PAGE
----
Pulsar Timing as a Probe of Primordial Black Holes and Subholes

  • Aug. 5, 2019, 2:00 am
  • Curia II
  • Jeff Dror, Lawrence Berkeley National Laboratory
  • Gordon Krnjaic

Abstract:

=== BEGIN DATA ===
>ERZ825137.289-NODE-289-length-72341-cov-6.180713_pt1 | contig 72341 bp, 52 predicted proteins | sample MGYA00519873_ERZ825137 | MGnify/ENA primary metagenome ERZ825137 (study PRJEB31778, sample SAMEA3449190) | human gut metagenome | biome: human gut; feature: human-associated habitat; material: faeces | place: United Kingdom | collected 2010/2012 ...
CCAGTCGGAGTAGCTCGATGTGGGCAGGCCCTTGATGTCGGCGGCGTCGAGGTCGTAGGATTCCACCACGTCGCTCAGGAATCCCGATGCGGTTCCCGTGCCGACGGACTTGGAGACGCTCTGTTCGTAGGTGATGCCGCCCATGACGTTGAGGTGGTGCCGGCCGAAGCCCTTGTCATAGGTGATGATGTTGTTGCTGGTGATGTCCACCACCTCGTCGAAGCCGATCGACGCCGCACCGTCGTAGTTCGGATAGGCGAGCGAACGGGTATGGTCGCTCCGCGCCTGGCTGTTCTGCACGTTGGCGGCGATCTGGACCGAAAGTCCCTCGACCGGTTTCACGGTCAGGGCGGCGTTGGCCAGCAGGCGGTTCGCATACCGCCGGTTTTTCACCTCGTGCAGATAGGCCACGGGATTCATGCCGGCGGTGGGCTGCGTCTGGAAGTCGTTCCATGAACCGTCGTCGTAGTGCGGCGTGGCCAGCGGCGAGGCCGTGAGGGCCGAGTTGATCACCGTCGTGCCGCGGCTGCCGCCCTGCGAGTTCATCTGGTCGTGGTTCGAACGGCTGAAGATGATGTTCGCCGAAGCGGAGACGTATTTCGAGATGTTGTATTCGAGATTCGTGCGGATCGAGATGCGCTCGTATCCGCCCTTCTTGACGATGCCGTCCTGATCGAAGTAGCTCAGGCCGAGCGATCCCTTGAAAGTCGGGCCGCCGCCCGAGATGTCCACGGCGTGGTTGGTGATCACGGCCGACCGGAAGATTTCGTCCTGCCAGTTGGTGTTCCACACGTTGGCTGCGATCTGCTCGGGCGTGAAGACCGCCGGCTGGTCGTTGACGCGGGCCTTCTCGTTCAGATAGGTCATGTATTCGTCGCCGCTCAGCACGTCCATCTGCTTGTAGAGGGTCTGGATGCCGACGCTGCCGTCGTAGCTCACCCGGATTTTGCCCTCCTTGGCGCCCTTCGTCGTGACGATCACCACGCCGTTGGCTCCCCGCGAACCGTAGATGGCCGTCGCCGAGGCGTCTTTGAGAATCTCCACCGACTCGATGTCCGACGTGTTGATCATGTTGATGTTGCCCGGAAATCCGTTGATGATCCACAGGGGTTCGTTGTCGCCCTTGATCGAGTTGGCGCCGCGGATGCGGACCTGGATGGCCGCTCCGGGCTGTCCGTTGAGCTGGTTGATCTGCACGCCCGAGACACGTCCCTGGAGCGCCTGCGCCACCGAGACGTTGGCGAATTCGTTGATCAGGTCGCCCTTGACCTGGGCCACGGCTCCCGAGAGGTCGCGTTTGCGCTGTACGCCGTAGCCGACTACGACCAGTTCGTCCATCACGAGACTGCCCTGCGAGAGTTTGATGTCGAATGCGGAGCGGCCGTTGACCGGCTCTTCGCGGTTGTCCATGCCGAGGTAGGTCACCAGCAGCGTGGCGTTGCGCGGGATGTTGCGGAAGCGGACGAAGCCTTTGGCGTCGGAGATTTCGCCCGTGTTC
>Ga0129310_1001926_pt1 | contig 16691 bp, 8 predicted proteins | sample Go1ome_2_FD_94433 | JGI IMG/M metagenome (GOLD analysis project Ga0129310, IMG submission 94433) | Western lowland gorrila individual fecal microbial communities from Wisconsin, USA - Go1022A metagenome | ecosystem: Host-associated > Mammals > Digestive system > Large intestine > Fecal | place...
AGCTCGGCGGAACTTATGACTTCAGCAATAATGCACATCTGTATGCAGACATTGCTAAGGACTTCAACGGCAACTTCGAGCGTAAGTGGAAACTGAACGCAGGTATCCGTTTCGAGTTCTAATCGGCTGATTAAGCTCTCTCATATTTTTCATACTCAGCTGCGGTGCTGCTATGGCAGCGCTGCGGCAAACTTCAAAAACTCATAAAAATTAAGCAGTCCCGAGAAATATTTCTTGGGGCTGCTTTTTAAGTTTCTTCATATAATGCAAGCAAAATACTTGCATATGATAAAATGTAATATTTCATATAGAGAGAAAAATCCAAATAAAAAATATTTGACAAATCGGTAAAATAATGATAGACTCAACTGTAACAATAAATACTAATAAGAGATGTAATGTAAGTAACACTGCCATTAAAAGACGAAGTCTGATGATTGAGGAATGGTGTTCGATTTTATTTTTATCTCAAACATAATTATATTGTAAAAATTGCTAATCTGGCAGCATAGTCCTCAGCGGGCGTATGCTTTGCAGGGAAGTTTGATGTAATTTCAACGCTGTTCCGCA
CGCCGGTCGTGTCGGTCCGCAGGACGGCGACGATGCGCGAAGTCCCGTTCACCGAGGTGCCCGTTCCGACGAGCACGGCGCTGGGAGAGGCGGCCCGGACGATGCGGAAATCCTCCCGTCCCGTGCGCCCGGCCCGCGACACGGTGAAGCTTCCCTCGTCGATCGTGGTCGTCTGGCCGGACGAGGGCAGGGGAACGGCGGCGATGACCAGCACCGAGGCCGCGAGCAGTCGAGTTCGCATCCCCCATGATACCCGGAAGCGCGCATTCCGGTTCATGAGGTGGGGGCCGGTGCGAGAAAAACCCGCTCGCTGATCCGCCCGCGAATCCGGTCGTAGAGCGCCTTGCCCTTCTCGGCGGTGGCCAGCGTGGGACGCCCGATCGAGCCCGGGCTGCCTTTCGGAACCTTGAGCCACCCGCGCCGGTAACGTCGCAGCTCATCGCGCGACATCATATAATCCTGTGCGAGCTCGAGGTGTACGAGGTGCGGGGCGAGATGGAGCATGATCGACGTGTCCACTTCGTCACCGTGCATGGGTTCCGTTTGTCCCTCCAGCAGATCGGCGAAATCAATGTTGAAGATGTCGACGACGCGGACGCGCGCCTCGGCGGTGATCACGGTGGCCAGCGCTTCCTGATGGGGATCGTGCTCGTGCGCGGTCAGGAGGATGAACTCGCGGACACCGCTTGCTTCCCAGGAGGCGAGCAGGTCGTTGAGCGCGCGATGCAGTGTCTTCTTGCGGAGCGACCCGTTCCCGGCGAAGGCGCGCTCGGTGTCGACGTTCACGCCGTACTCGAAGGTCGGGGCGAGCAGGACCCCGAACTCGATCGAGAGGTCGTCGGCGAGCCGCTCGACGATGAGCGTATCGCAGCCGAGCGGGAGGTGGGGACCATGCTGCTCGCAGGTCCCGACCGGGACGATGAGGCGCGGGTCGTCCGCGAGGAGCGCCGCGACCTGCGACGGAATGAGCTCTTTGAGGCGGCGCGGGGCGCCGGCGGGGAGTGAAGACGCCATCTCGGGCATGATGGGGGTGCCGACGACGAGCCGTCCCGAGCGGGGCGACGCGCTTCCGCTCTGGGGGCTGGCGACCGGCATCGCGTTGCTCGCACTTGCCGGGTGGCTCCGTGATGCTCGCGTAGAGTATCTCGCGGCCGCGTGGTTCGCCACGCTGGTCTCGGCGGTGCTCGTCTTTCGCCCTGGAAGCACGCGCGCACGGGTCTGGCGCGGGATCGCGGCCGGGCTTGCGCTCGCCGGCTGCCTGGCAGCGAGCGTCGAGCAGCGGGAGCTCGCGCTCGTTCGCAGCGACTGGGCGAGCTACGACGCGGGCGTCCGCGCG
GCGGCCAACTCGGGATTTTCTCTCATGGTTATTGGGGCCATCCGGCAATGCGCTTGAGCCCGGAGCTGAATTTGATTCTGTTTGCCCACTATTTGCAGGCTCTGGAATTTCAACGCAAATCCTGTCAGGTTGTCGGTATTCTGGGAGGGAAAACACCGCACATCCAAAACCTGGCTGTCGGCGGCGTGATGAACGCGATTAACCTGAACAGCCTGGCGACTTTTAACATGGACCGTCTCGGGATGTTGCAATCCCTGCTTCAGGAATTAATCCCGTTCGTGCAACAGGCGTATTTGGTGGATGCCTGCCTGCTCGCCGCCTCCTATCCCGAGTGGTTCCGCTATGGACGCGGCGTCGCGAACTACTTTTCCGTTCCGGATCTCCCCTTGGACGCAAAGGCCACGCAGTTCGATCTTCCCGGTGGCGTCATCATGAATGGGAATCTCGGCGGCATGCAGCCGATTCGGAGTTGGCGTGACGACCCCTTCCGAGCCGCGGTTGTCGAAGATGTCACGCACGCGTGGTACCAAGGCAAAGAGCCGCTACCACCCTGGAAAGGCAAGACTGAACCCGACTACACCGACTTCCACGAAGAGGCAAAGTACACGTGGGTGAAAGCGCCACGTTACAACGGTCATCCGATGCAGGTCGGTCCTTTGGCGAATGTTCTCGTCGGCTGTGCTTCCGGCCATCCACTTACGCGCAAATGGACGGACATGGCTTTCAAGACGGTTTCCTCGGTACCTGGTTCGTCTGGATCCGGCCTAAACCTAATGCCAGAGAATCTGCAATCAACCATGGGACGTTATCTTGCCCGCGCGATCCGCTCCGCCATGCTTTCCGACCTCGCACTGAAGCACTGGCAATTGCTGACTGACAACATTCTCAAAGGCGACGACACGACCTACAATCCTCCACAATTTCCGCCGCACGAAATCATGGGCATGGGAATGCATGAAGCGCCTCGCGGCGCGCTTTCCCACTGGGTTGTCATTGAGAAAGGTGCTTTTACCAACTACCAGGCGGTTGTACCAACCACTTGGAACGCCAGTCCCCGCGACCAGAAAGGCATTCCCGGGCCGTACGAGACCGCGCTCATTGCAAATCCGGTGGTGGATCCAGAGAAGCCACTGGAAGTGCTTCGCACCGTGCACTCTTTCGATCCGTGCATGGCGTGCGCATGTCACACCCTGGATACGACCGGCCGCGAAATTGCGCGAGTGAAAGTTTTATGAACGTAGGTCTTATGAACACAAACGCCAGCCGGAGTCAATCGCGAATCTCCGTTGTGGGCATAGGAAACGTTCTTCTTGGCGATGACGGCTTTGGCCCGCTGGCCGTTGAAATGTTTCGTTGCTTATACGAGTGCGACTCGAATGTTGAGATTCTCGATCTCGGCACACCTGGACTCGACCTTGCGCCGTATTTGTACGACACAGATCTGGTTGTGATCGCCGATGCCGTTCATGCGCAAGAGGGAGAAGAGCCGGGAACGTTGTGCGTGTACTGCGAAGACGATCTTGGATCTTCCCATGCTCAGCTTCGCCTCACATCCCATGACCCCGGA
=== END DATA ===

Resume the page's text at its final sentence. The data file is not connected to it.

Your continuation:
Pulsars act as accurate clocks, sensitive to gravitational redshift and acceleration induced by transiting clumps of matter. In this talk, I study the sensitivity of pulsar timing arrays (PTA) to transiting compact dark matter objects, focusing on primordial black holes and subhalos. Such dark matter clumps can result in different classes of signals observable in pulsar timing experiments depending on the mass of the object. I will classify the types of signals, where they are most important, and the different search strategies resulting in possible constraints over a huge mass range, 10^−12 to 100 solar masses. Crucially, PTAs offer the opportunity to probe much less dense objects than lensing experiments due to the large effective radius over which such objects can be observed with a single pulsar. We project the reach possible with current and future pulsar timing.